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As you dress your six-year-old for school, you notice several red bumps on his back. They don't seem to be bothering him, and he is acting fine. You drop him off at school with a kiss and go about your day. At lunchtime to receive a call from the school. "Johnny has a fever, please come pick him up". Later that day you notice several more spots, and the next morning he wakens with fifty or more scattered throughout his body. It suddenly dawns on you, "My child has chickenpox!" What should you do? Should you take him to the doctor? How can you really be sure it's chickenpox? How do you make him more comfortable?
Here is the Dr. Sears guide to diagnosing and treating chickenpox.
Chickenpox is caused by a virus called Varicella.
It starts off with a few red spots or bumps (often mistaken for insect bites). Fever is common. The next day many more bumps will appear, and the first bumps will have turned into blisters. On the third day, more new bumps will appear, and the second-day bumps will start to blister. On day 4 the original blisters will start to crust over. Usually by day 5, no new bumps will appear, and more blisters will crust over. By day 7, most or all of the blisters will be crusted over. The fever can last for 5 days. The total number of spots is around 200 on average.
The key to diagnosing chickenpox. Watch the progression of spots from bumps to blisters to crusts, and to have a mix of all three types during the illness. Very important note – it is nearly impossible to diagnose chickenpox on day 1, and still difficult to know for certain on day 2. Therefore, do not bring your child into the doctor on day 1 or 2 and expect a definite diagnosis. If you think its chickenpox, then quarantine your child until day 3. If the spots have progressed as described above, then you probably don't even need a doctor to confirm it.
Dr. Sears suggests: If you suspect your child may have chickenpox draw a circle around a few of your favorite spots. If they all become blisters within a day, they are probably chickenpox. If they don't change dramatically then chickenpox is unlikely.
There are a number of other conditions that can look like the early bumps of chickenpox. None of these conditions are serious, and will resolve on their own. So if the bumps don't progress as above and don't seem to fit the description of chickenpox, then it isn't very important to figure out what exactly is causing the bumps. They will probably go away on their own. Such conditions include:
For straightforward cases of chickenpox, you don't really need to see or even call the doctor.
You should see your doctor if:
You should page your doctor after hours if:
Your child is contagious starting the day before fever or spots appear, until 24 hours after all the blisters have crusted over. This usually takes about 7 days from beginning to end.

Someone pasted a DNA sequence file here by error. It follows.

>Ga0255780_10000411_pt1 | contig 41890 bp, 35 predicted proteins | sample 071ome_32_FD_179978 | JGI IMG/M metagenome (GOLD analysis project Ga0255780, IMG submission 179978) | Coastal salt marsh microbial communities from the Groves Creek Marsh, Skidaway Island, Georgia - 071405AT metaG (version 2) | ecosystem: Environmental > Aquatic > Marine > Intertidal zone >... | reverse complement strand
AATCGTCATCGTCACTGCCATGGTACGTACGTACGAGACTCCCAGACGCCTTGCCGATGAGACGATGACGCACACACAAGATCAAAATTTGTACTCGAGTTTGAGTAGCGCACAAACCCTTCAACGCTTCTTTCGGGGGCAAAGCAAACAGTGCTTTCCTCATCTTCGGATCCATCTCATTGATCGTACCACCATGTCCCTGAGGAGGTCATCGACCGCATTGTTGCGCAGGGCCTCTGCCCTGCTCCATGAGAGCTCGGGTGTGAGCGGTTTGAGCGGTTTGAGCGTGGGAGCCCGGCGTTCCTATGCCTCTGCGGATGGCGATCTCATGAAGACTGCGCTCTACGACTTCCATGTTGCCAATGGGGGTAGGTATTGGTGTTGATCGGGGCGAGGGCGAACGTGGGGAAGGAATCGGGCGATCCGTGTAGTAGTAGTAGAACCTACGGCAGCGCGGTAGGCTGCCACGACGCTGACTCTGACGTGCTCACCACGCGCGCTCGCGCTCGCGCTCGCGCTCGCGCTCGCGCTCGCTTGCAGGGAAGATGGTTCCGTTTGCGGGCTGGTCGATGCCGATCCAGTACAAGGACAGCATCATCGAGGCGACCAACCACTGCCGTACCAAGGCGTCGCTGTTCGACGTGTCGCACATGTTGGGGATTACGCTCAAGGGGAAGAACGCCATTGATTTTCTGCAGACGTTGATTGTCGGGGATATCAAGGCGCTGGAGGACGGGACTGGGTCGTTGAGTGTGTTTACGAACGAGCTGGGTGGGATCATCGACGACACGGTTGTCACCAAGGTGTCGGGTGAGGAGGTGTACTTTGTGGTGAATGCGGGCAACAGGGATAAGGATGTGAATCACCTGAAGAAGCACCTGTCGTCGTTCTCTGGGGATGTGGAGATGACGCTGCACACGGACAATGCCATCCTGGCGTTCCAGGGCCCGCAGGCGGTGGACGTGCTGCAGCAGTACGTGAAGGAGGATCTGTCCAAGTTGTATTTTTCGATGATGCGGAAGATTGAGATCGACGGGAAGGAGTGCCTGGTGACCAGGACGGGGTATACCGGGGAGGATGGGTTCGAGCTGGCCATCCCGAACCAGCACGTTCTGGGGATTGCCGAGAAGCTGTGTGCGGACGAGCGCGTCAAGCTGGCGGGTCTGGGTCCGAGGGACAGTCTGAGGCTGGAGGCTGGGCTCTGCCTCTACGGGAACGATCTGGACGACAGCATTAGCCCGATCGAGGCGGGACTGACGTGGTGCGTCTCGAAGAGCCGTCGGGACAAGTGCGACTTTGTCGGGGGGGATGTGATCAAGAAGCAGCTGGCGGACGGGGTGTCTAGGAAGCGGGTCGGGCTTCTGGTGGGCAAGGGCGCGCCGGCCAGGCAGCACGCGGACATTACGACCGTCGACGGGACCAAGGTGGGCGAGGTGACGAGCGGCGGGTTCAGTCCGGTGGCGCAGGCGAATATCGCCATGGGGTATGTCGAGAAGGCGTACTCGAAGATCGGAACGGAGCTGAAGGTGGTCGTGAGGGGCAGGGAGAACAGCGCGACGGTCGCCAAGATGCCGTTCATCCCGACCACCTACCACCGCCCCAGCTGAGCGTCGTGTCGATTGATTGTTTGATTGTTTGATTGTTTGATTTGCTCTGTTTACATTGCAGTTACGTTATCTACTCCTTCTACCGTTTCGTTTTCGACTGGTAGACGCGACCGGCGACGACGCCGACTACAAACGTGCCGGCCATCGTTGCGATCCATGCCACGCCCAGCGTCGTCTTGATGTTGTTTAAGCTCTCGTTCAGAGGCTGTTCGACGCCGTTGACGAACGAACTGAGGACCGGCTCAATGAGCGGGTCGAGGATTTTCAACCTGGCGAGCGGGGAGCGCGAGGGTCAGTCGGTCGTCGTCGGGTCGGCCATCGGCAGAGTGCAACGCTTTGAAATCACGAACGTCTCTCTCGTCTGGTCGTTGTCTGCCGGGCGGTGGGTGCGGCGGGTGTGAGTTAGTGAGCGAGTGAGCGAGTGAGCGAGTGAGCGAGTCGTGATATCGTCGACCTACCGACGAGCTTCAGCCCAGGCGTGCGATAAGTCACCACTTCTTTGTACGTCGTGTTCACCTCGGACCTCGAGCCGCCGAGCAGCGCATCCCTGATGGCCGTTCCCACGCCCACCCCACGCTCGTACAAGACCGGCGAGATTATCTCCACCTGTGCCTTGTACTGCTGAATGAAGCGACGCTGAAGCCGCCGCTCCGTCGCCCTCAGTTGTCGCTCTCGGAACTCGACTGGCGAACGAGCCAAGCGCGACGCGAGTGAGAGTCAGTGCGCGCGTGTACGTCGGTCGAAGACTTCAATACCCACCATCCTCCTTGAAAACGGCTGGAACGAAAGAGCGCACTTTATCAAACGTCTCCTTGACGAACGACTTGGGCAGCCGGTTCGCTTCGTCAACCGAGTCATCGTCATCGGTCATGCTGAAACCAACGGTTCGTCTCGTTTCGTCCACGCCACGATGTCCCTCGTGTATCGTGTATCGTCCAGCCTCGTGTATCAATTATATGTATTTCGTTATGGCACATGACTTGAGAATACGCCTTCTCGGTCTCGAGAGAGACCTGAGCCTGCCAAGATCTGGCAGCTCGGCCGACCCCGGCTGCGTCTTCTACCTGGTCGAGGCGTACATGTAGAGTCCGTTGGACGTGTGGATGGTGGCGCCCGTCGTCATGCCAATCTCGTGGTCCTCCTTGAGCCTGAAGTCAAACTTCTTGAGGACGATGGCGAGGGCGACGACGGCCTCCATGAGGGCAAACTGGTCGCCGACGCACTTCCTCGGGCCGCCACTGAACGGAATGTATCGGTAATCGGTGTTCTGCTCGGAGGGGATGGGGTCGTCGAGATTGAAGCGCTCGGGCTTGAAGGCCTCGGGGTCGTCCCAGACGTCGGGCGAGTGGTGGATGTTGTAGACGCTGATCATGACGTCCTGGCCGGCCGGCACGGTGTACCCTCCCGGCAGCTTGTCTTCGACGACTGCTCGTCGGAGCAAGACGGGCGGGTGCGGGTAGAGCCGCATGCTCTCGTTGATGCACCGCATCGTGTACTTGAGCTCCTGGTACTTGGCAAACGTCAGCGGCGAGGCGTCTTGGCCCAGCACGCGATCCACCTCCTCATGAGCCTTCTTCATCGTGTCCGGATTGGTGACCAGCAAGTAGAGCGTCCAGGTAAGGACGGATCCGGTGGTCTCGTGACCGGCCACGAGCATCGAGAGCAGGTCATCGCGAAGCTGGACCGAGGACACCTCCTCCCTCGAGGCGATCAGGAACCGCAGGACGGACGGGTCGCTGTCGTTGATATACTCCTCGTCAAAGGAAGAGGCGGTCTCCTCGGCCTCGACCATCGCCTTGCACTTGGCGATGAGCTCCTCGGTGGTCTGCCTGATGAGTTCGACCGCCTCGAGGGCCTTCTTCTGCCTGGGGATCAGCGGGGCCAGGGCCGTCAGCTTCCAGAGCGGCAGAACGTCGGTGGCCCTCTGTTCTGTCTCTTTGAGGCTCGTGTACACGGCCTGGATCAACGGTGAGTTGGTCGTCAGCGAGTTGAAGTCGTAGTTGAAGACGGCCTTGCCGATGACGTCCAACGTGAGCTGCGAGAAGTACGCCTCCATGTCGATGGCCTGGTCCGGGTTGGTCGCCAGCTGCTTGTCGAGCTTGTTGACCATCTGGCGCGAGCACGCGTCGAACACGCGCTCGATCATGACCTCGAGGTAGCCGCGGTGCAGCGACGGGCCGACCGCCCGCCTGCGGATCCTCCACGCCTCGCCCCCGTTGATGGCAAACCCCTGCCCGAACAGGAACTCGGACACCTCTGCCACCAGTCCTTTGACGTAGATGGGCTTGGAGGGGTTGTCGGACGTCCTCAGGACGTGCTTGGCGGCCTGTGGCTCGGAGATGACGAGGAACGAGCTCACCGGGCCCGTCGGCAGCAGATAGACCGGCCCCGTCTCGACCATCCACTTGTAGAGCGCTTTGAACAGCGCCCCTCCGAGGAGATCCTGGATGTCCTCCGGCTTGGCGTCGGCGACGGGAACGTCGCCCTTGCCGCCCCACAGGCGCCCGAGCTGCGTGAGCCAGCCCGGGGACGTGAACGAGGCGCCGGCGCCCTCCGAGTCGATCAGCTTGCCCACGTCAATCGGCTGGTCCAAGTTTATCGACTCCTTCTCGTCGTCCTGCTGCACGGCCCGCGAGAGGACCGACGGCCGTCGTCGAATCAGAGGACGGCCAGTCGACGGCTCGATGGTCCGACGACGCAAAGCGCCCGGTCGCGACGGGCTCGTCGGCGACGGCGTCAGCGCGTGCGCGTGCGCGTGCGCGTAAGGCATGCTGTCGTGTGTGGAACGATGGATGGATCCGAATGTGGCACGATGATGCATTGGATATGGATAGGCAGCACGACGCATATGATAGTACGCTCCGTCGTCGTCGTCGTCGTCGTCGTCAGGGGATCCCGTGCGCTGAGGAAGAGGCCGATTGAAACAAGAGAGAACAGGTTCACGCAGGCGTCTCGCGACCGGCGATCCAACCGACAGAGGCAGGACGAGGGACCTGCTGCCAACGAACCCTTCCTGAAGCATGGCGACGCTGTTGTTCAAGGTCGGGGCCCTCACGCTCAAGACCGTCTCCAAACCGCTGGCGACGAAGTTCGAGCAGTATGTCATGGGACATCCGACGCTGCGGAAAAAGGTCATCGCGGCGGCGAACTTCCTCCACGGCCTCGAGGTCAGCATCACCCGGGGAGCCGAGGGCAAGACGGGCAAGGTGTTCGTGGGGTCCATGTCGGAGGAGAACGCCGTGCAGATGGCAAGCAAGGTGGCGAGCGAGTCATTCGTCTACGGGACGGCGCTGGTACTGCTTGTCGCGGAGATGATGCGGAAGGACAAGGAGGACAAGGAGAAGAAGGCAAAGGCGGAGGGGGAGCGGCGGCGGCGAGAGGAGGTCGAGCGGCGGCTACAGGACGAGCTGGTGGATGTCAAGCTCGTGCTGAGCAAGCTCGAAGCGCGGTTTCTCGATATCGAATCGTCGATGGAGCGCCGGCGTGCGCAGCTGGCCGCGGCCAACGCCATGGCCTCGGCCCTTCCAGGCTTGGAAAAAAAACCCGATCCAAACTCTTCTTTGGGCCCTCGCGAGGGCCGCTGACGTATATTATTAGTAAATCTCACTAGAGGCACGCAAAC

It is passed through the saliva, coughing secretions, and direct touch. In general, you must either be living in the same house, or play indoors in close face-to-face contact for more than 5 minutes, or have close face-to-face or physical contact outdoors in order to catch the illness.
The incubation period (the time from when your child is exposed to the time he will break out in spots) is generally 14 days. It can be as early as 7 days and as long as 21 days. If three weeks pass from your child's exposure, than he is in the clear.
If you had chickenpox previously, or have had the vaccine, then you should be immune and there is virtually no risk to the baby. If you never had chickenpox or the vaccine, then you should contact your obstetrician right away to discuss possible options for preventing the illness.
If your older child was exposed, then try and keep the baby away from him during the 7 to 21 day period after exposure. This may be tough, but it's important. Breastfeeding will help provide your baby with some immunity. If your older one breaks out in chickenpox, then just quarantine him until no longer contagious as above. If your newborn infant was exposed before you knew the situation, there is really no way to prevent the illness, yet most likely your newborn carries your immunity to chickenpox.
Treat the itching:
Treat the fever:
Medications to help decrease or shorten the illness:
Acyclovir is an antiviral medication that has some effect against chickenpox. If started within 24 hours from the onset of rash, it can shorten and lessen the illness. It is not, however, recommended for routine use in normal, healthy children because its benefit is often not very significant.
Acyclovir is recommended to be used for people who are at higher risk of having a severe case of chickenpox such as people over 12 years old, adults, people with immune deficiencies, or people on oral or inhaled steroid medication.
If you have been exposed, and think you may qualify for acyclovir, see your doctor before you break out to discuss this, and to have a prescription ready to fill at the first sign of rash.
Giving the chickenpox vaccine at the time of exposure
For children and adults with no history of the illness or vaccine, giving the chickenpox vaccine within 72 hours of exposure (before you even break out with the rash) has been shown to either prevent or decrease the severity of the illness. If more than 3 days have passed since exposure, it is probably best not to get the vaccine then.
Click here on chickenpox vaccine for a detailed discussion on the pros and cons of getting this vaccine.